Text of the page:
Guy 1 sends three box cars full in of chickens to Guy 2, and then a fourth box car with a note saying, “Please tell me if you got three box cars full of chickens, and also confirm there were 100 chickens in each car,” and then he waits for confirmation back from Guy 2.

Guy 2 gets 2 box cars full of chickens and the note, reads the note and realizes he only got two of the three, and there was a couple of chickens missing from on of the box cars,  so he sends a note back to Guy 1 that says, “I did not get 3 box cars of chickens just two and some of the chickens were missing, they must have escaped.”

The note arrives for Guy 1 and he re-sends a new box car to make up for the mixing chickens and a new not, telling Guy 1 what he re-sent a new box car with make up chickens.

I know this analogy of two guys sending chickens blindly in box cars with confirmation notes sounds somewhat silly and definitely inefficient, but the analogy serves to explain just how inefficient wireless communications can get with re-sends, especially if some of the bits are lost in transmission. Sending bits through the air-waves can quickly become a quagmire if conditions are not perfect and bits start getting lost.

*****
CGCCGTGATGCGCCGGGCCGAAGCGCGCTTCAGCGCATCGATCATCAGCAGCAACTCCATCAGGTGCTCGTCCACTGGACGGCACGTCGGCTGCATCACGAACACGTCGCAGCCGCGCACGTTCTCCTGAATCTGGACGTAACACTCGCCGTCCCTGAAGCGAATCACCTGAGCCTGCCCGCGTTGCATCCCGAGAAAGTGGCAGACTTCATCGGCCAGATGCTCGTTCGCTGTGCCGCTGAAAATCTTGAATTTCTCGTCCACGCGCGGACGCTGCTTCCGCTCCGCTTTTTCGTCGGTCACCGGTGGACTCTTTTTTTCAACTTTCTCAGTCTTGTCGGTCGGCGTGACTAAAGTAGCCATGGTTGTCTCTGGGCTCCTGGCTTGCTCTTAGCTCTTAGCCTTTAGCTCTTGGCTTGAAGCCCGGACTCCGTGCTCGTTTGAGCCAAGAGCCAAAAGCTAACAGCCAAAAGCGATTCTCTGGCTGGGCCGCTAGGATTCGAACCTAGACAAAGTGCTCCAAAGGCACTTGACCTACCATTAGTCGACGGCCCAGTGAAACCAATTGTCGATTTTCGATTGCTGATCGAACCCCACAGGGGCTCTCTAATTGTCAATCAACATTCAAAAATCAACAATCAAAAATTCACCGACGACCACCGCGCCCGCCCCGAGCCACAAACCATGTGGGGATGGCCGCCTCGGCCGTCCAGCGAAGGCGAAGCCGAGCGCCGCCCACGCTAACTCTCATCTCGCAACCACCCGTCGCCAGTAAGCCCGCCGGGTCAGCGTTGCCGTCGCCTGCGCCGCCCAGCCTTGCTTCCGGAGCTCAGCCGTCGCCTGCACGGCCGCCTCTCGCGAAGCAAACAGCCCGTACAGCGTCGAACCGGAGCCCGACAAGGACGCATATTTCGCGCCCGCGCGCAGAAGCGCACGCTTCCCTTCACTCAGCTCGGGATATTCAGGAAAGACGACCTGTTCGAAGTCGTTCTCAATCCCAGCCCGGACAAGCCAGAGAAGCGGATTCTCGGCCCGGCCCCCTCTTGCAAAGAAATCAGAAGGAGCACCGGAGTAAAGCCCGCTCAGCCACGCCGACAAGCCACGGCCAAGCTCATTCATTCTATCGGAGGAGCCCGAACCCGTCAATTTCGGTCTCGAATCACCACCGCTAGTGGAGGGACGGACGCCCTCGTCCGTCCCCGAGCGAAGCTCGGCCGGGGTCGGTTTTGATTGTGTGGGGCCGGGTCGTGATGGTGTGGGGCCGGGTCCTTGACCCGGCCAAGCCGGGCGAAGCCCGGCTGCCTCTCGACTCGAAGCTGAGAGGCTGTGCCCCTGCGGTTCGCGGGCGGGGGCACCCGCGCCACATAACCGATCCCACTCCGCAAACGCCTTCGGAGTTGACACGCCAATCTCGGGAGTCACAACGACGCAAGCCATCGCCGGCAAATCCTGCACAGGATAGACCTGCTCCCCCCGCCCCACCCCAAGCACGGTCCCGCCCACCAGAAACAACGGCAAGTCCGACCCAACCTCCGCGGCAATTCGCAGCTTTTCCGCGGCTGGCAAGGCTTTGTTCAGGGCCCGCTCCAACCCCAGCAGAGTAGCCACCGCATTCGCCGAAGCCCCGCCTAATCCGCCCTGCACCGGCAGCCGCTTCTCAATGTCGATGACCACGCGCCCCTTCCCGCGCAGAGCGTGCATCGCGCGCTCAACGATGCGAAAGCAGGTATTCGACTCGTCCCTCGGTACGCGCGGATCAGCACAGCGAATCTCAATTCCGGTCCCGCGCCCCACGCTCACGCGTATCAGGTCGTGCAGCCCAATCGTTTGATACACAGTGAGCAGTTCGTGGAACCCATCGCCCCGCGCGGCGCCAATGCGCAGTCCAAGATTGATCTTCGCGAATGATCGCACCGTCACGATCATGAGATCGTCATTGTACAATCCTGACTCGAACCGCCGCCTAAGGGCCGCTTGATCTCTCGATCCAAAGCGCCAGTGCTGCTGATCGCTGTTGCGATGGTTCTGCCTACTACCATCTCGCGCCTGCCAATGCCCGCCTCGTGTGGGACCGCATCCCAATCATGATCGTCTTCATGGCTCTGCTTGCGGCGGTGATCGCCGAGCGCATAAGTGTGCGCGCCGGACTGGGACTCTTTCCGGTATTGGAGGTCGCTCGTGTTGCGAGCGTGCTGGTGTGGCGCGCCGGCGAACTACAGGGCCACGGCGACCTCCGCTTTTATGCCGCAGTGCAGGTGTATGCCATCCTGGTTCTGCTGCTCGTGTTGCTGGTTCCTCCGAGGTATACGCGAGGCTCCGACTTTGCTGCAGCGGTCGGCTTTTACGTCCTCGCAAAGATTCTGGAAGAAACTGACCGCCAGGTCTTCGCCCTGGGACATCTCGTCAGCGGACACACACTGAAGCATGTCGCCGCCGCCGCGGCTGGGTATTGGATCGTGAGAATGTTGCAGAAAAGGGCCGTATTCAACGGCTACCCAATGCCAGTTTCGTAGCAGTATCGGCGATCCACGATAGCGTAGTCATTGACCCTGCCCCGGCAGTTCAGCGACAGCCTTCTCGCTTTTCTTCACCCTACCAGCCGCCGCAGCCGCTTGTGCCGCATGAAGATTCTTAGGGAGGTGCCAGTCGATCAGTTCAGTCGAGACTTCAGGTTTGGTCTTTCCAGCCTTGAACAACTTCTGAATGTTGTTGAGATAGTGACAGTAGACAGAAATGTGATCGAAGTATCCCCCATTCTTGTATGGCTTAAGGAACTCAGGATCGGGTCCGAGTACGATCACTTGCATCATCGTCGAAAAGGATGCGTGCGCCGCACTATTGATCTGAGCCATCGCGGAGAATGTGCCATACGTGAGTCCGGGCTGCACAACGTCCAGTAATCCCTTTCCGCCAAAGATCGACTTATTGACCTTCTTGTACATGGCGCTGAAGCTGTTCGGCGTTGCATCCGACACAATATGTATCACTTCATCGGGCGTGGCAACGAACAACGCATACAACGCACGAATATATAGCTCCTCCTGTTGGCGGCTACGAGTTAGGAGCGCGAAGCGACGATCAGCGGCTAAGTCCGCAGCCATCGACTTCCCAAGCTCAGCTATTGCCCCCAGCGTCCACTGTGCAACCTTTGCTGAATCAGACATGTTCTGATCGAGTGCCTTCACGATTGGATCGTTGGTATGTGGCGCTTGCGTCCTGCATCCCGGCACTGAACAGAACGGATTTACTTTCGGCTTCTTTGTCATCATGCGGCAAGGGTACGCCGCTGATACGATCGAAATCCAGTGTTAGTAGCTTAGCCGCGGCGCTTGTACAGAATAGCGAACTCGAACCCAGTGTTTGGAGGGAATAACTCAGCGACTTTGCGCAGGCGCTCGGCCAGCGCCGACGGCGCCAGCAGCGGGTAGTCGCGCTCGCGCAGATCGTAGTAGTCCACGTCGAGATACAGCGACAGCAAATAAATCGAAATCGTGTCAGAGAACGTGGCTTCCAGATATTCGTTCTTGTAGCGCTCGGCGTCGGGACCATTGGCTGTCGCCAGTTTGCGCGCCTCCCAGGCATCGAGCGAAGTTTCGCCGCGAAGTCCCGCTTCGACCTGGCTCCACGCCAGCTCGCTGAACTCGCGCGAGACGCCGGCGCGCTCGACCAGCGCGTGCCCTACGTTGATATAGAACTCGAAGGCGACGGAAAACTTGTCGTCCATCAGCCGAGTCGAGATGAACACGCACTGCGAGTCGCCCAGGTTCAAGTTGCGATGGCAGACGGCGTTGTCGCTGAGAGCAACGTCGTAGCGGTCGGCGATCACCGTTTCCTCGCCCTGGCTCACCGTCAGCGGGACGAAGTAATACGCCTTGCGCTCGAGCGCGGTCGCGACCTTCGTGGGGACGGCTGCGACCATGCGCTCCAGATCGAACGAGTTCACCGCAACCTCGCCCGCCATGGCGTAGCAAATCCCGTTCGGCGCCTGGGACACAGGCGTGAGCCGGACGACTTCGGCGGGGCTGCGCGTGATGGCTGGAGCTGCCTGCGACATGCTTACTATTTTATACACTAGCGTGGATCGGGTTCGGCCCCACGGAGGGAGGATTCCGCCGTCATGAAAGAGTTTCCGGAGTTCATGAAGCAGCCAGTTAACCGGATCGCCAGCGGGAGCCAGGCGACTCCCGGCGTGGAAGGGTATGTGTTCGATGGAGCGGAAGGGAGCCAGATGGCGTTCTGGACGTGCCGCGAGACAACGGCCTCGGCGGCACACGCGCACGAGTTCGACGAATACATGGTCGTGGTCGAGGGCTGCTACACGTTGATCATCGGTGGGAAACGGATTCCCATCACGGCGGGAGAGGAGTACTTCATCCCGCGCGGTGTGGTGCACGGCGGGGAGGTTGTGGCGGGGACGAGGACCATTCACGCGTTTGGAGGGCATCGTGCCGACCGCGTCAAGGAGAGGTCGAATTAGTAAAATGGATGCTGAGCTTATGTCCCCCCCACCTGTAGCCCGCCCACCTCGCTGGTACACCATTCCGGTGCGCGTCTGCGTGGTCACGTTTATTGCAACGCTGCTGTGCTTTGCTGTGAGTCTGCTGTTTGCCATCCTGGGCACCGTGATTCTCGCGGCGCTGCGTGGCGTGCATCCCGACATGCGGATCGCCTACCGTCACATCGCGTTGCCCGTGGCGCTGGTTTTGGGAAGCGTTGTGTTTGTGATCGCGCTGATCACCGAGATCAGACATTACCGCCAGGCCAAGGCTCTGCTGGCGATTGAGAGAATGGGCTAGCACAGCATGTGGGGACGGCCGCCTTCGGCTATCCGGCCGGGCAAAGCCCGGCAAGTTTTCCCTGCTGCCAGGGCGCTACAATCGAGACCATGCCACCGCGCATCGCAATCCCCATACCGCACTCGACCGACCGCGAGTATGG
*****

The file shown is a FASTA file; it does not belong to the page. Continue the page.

The MIT team has evidently found a better way to confirm and ensure the transition of data. As I have pointed out, in countless articles about how congestion control speeds up networks, it follows that there is great room for improvement if you can eliminate the inefficiencies of retries on a wireless network. I don’t doubt claims of 10 fold increases in actual data transmitted and received can be achieved.